> The input to a function of a 3rd party library I want to use requires
> a double**, which is a multi-dimension array of doubles.
>
> I have looked on the net etc and seen several ways of supposedly doing
> this, but I don't seem to be able to get them to work. I was wondering
> if anybody can tell me what I am doing wrong.
>
> int rows = 10 ;
> int cols = 10 ;
>
> double** data ;
>
> data = new (double*)[rows] ;
>
> for (int i = 0 ; i < rows ; i++) {
>
> data[i] = new double[cols];
>
> }
>
> main.cpp(291) : error C2143: syntax error : missing ';' before '['


Drop the parentheses.

V


 
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Old Wolf
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Posts: n/a
 
      06-08-2005
Adam Hartshorne wrote:
> The input to a function of a 3rd party library I want to use requires a
> double**, which is a multi-dimension array of doubles.


Actually it is a pointer to pointer to double.
It can be confusing to call a pointer-to-pointer a
multi-dimension array. The term 'multi-dimension array' usually
suggests an array of arrays, eg:

double x[10][10];

Of course, this sort of array is not suitable for your function.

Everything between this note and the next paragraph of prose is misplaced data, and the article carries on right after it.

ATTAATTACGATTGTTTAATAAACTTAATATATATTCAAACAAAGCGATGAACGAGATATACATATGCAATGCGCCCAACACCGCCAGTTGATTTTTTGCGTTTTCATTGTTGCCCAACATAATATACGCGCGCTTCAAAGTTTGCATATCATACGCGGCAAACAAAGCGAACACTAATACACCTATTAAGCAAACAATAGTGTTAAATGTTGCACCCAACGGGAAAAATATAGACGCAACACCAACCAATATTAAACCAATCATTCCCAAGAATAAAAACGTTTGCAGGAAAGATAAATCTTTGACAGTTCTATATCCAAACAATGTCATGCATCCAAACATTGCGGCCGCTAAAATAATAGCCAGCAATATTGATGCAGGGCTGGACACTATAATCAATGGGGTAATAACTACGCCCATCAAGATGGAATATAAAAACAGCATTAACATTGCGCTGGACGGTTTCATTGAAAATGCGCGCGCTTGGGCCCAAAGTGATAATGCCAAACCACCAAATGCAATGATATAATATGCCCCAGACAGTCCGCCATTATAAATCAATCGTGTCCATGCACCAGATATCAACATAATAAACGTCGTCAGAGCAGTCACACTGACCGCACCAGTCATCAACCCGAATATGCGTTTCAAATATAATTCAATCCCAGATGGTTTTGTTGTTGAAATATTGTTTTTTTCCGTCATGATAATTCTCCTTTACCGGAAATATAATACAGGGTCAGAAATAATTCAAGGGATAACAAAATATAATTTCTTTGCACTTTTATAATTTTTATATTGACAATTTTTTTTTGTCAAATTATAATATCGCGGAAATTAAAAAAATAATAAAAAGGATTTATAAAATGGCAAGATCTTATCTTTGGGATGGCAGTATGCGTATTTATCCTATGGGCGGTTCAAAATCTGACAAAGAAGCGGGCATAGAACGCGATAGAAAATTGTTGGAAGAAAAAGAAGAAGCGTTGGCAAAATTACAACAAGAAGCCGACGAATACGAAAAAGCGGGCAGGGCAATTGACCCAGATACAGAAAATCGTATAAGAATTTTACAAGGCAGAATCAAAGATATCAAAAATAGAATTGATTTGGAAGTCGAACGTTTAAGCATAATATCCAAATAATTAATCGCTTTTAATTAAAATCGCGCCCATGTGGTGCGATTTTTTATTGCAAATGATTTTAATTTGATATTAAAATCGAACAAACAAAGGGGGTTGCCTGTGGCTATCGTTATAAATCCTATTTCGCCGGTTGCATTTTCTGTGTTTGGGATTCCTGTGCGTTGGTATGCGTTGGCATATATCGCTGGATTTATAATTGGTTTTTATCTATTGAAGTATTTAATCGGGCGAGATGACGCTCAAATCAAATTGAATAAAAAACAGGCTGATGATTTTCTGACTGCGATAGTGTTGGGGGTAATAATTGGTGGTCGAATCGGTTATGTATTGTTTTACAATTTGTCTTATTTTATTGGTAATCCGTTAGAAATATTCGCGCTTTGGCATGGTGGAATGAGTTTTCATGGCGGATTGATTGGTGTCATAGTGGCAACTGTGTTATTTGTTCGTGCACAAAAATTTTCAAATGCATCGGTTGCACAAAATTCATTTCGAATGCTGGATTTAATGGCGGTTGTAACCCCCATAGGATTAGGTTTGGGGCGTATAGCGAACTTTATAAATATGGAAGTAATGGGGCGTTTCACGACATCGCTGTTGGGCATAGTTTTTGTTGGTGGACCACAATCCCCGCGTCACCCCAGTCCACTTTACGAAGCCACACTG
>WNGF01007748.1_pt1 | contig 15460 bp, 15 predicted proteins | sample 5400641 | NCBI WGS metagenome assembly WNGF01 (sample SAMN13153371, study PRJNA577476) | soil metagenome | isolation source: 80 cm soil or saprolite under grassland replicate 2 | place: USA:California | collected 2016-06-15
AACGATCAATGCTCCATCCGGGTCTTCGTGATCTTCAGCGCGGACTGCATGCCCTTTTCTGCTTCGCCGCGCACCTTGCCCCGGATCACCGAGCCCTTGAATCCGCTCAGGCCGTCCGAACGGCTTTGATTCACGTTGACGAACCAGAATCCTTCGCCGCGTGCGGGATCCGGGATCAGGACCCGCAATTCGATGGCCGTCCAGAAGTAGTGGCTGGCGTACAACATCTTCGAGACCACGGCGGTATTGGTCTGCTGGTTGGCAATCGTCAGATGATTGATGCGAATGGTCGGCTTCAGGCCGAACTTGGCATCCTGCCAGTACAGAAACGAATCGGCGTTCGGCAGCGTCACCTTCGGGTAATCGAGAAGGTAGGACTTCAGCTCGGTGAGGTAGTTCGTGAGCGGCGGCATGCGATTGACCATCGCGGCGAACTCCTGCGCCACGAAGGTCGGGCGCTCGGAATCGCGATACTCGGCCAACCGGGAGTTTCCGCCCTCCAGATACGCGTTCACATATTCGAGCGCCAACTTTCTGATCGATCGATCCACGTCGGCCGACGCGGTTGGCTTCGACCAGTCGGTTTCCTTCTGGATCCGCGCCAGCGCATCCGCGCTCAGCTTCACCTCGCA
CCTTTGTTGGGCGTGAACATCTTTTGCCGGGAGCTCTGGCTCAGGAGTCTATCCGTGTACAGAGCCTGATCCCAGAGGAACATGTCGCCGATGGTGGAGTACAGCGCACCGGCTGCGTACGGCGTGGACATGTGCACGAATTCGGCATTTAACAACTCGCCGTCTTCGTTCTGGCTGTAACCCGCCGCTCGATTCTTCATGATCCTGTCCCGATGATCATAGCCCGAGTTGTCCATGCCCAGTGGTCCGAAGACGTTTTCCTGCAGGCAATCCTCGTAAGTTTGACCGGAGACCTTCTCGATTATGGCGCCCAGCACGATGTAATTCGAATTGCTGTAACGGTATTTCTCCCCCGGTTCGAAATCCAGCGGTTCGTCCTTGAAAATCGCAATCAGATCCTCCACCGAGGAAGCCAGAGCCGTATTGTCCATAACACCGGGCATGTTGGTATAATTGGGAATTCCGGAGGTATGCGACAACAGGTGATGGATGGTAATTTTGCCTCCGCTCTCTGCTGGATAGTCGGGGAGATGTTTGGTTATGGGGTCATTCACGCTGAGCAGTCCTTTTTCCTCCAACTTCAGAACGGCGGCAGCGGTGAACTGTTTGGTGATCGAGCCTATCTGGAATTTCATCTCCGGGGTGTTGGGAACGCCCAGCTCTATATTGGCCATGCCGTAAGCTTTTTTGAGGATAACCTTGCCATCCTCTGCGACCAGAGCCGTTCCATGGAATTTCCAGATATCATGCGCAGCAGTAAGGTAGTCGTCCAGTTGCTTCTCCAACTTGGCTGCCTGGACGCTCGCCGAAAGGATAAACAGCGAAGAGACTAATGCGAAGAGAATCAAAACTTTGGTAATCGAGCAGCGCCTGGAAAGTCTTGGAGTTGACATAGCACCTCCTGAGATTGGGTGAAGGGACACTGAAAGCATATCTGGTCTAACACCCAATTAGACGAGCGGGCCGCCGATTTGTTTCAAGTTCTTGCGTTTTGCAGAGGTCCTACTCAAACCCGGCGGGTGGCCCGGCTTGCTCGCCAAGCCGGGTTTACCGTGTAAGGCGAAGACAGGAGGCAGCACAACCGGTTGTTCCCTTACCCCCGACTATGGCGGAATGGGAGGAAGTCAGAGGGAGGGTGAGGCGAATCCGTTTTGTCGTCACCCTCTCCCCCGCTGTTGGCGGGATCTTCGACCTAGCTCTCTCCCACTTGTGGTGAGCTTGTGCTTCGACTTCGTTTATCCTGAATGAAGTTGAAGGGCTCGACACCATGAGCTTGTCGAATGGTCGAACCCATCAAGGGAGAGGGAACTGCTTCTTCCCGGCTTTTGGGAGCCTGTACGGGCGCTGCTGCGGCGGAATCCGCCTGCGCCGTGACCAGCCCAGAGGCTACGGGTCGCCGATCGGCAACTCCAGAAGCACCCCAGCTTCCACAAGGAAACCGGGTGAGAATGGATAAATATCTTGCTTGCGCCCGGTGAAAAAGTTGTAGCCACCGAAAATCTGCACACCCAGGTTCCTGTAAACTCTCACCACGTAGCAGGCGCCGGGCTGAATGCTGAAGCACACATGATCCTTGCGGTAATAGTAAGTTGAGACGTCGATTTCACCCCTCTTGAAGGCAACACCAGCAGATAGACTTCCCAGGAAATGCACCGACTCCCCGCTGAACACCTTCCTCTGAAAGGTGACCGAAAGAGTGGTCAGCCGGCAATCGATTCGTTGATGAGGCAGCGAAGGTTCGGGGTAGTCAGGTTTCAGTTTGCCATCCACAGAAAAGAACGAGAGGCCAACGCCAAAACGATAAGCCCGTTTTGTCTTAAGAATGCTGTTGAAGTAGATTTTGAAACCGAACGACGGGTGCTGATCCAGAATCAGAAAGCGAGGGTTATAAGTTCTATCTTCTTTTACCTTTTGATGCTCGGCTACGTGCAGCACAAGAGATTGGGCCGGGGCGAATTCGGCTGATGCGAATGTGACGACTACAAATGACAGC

> double** data ;
> data = new (double*)[rows] ;


'new (double *)[rows]' means '(new (double *))[rows]'.

In other words, it allocates one pointer to double, and then
immediately dereferences a pointer to that (causing undefined
behaviour).

To allocate an array of pointers-to-double:

data = new double *[rows];

> for (int i = 0 ; i < rows ; i++) {
> data[i] = new double[cols];
> }
>
> main.cpp(291) : error C2143: syntax error : missing ';' before '['


Good that your compiler won't compile such trash (it's certainly
an error), but bad because it means the compiler is not standards-
compliant

 
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ben
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      06-08-2005
A parser bug perhaps. VC++ might be a bit lazy and it expects

new XXX[nnn];

without parenthesis around XXX.

ben

> Thanks that did the trick! Any idea why that is the case?
>
> Adam



 
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ben
Guest
Posts: n/a
 
      06-08-2005
Yeah that's a better solution!

ben

>
> Drop the parentheses.
>
> V
>
>